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article imageHydrogen fuel created from seawater improves power generation

By Tim Sandle     Apr 1, 2019 in Science
As part of the on-going quest for clean and more efficient fuels, researchers have developed a process that shows how hydrogen-based fuel can be generated from seawater. This avoids the need to use costly and troublesome water purification processes.
The new research comes from Stanford University. In a trial for the new technology, the scientists were able to generate hydrogen fuel using a combination of solar power, electrodes and saltwater drawn from the San Francisco Bay.
Hydrogen offers a clean energy solution, where power is produced by splitting water into hydrogen and oxygen. Hydrogen fuel is a zero-emission fuel when burned with oxygen. The fuel can be used for several processes, such as for electrochemical cells or internal combustion engines to power vehicles or electric devices.
The new process offers a more environmentally-friendly alternative to fossil fuels. However, most processes rely on the use of water that has gone through a purification process, which is necessary to remove salts. The process of water purification is expensive and the process itself can have an environmental impact. For this reason, the research team looked at the use of seawater, which can be collected and processes without the need for pre-treatment.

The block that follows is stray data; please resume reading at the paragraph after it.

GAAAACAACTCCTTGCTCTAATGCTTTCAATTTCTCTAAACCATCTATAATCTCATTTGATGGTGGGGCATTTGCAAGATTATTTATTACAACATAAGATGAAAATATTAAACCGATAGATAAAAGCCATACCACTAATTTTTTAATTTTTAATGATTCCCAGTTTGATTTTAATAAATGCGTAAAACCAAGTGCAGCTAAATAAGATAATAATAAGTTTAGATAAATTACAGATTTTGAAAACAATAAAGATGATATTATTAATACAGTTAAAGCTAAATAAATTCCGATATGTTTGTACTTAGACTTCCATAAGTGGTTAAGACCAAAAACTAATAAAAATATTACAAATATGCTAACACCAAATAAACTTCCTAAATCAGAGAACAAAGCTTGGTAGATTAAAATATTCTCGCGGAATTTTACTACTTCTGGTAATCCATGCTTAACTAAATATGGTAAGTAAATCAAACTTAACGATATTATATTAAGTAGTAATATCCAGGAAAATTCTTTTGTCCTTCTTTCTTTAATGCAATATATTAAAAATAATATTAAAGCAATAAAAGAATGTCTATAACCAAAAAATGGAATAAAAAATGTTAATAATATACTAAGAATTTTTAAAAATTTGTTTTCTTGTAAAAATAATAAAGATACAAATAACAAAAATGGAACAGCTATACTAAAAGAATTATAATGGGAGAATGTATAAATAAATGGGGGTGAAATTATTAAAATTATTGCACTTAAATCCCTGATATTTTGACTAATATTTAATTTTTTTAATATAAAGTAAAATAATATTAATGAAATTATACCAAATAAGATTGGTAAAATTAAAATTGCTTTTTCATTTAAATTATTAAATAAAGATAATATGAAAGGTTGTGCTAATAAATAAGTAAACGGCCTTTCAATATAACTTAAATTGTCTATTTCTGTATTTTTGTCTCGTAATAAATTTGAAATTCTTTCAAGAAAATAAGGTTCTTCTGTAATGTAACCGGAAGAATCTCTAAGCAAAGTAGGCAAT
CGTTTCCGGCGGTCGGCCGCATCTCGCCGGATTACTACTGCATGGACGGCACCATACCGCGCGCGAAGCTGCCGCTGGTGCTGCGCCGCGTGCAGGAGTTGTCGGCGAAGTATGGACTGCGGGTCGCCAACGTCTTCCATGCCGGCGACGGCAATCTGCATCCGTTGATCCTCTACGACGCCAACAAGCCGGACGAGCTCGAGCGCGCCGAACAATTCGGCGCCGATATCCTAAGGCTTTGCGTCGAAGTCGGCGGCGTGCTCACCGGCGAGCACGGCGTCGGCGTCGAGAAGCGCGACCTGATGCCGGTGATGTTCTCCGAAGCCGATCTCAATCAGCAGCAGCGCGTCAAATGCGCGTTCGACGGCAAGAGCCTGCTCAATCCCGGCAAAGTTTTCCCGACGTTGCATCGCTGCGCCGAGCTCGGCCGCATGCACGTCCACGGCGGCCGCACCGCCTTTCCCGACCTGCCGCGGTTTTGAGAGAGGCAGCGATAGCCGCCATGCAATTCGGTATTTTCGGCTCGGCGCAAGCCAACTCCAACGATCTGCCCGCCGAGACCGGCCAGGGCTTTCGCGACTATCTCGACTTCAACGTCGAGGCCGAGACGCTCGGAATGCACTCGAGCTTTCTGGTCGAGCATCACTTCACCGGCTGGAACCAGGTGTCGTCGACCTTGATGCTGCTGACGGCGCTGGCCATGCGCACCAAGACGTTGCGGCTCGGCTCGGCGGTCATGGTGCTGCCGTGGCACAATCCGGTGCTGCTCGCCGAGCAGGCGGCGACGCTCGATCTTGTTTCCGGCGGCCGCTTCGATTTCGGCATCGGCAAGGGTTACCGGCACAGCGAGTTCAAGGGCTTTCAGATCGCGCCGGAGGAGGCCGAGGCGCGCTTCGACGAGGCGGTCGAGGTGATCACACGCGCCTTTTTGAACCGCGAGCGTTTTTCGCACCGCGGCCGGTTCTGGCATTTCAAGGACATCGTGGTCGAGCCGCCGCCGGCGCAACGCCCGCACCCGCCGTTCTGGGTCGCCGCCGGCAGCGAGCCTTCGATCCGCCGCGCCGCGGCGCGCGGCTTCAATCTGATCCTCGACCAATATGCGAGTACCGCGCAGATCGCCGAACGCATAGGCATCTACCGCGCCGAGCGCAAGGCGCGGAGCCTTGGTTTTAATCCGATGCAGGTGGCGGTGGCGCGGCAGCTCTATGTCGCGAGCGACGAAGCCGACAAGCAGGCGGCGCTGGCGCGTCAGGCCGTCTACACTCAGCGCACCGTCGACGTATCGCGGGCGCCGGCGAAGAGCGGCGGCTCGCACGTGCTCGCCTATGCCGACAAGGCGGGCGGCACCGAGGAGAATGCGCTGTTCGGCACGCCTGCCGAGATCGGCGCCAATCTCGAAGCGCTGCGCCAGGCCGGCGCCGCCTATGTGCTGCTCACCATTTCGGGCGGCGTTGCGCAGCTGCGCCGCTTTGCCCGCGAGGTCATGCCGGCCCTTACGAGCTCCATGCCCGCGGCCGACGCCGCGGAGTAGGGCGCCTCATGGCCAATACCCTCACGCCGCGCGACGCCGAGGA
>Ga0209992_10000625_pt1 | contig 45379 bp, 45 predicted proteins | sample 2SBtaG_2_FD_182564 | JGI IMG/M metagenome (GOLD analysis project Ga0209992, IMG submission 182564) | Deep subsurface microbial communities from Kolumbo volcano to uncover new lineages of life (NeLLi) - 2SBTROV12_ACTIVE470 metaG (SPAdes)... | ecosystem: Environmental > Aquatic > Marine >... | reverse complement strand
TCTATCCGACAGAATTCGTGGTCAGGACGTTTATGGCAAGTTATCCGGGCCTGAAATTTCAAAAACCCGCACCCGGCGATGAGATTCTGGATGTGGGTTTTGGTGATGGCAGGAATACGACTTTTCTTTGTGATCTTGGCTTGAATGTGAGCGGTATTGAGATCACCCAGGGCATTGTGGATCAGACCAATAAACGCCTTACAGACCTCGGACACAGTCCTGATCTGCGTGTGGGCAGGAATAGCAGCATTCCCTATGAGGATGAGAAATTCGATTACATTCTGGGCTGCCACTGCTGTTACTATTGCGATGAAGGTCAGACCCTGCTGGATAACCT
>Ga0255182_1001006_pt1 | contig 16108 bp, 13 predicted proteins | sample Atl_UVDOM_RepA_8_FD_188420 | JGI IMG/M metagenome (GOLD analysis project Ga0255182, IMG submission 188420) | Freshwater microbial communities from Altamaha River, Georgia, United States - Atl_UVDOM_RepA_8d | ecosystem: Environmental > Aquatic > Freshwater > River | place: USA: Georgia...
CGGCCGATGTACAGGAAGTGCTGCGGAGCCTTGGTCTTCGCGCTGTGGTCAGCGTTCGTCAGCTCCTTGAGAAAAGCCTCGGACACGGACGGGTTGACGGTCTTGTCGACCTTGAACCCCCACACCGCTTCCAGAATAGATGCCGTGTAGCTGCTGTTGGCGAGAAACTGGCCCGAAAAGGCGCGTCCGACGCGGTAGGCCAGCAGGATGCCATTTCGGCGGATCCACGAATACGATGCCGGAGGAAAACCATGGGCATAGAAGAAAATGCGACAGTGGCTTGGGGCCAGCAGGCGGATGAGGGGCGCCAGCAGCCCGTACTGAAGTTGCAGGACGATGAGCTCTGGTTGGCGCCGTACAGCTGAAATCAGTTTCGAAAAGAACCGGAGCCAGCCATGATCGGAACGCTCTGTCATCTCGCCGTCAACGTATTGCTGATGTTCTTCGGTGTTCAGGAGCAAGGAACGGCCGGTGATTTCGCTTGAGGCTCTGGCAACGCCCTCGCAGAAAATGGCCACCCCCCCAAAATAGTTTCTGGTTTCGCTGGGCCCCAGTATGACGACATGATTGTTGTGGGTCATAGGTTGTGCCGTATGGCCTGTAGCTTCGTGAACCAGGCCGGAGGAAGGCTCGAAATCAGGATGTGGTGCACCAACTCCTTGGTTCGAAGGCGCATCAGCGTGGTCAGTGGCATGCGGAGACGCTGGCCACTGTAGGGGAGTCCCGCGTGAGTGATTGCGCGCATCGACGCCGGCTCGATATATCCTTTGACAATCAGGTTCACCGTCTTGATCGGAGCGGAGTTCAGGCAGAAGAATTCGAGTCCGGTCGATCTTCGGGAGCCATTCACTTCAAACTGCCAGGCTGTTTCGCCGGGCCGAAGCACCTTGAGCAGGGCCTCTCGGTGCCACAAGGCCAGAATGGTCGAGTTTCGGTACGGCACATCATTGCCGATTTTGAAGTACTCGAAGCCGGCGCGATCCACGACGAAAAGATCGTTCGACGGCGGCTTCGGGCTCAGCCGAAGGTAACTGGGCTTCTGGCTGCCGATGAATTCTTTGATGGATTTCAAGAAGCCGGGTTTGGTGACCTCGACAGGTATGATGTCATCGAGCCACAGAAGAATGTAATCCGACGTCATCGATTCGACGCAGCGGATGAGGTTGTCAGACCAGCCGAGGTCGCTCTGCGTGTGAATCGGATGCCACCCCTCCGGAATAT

The reason why the process could not be attempted before was because negatively charged chloride in seawater salt can corrode the positive end of an electrode (the anode), which limits the lifespan of nay hydrogen generation system.
The researchers overcame the electrode issue by coating the anode with special layers of material rich in negative charges (nickel-iron hydroxide). These layers were shown to repel chloride and to slow down the decay of the underlying metal, making the electrodes last for long periods time. This means that the new technology has the potential for scale-up.
Through the process, the science group were able to conduct up to ten-times more electricity through the new multi-layer device, meaning the generation of hydrogen from seawater occurred at a faster rate and that greater quantities of seawater could be processed through the prototype.
The new research has been published in the journal of the Proceedings of the National Academy of Sciences. The research paper is titled “Solar-driven, highly sustained splitting of seawater into hydrogen and oxygen fuels.”
More about hydrogen fuel, Seawater, Fuel, Energy
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